ON JULY 10th police in O’Fallon, a Missouri town of about 80,000 people, made a statement about the modus operandi of an armed gang that had been using “Pokémon Go”, a video game, to prey on the locals. “You can add a beacon to a Pokéstop to lure more players,” the lawmen explained. “Apparently they [the muggers] were using the app to locate people standing around in the middle of a parking lot or whatever other location they were in.”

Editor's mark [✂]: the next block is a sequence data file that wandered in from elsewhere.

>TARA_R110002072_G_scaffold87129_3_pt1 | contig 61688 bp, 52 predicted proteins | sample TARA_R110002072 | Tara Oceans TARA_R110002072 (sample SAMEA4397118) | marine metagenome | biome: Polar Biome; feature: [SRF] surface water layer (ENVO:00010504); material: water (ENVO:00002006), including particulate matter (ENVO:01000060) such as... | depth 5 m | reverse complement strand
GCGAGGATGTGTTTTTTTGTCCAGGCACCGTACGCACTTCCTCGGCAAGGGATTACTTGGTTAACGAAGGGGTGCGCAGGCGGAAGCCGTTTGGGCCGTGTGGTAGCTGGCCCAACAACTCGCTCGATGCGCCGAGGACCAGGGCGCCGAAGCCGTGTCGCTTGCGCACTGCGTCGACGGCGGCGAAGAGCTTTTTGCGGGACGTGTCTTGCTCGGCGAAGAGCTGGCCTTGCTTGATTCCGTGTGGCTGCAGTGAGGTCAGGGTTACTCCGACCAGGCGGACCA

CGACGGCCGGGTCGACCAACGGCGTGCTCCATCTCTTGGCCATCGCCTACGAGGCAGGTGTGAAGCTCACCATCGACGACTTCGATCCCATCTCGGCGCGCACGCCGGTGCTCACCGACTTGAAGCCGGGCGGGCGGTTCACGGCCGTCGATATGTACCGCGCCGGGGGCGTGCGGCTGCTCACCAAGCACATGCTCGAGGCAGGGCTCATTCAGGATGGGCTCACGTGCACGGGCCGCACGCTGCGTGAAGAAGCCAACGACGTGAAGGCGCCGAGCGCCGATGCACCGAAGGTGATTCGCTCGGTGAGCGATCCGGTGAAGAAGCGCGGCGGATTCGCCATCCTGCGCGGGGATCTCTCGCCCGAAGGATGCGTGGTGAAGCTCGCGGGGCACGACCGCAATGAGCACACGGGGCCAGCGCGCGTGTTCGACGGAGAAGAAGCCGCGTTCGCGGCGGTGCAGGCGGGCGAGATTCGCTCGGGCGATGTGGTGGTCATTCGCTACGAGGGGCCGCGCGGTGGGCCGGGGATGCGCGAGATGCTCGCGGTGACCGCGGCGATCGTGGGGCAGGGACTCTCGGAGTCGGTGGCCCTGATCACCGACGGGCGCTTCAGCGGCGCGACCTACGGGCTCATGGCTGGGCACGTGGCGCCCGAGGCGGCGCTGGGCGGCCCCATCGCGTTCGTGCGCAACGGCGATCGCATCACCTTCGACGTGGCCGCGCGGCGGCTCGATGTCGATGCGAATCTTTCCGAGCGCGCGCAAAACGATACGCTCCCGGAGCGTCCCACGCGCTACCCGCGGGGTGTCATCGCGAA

If that sounds like gibberish, it might be best to consult your nearest teenager. “Pokémon Go” is the latest instalment of the Pokémon franchise from Nintendo, a Japanese gaming firm. Smartphone users take part in a sort of lighthearted digital dog-fighting, in which the protagonists are not canines but cute magical animals discovered and trained by players, and then sent to battle rivals owned by others. It began as a video game in 1996, but has since branched out into collectible cards, toys, books, TV shows and comics, grossing an estimated $47 billion in the process.

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